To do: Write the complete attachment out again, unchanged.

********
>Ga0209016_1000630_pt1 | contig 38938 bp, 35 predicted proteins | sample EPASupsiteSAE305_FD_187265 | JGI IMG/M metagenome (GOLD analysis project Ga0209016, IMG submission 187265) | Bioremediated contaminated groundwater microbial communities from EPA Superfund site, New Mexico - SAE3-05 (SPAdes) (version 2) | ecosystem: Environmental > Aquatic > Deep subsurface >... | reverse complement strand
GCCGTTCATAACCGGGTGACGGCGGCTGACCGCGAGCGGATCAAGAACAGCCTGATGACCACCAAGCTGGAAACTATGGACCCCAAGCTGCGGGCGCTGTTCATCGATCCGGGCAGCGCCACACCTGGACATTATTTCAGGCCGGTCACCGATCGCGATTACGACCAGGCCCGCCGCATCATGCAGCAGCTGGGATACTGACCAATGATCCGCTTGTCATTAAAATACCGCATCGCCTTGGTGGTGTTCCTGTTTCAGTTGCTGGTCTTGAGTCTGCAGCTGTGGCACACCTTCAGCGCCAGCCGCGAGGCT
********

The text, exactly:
>Ga0209016_1000630_pt1 | contig 38938 bp, 35 predicted proteins | sample EPASupsiteSAE305_FD_187265 | JGI IMG/M metagenome (GOLD analysis project Ga0209016, IMG submission 187265) | Bioremediated contaminated groundwater microbial communities from EPA Superfund site, New Mexico - SAE3-05 (SPAdes) (version 2) | ecosystem: Environmental > Aquatic > Deep subsurface >... | reverse complement strand
GCCGTTCATAACCGGGTGACGGCGGCTGACCGCGAGCGGATCAAGAACAGCCTGATGACCACCAAGCTGGAAACTATGGACCCCAAGCTGCGGGCGCTGTTCATCGATCCGGGCAGCGCCACACCTGGACATTATTTCAGGCCGGTCACCGATCGCGATTACGACCAGGCCCGCCGCATCATGCAGCAGCTGGGATACTGACCAATGATCCGCTTGTCATTAAAATACCGCATCGCCTTGGTGGTGTTCCTGTTTCAGTTGCTGGTCTTGAGTCTGCAGCTGTGGCACACCTTCAGCGCCAGCCGCGAGGCT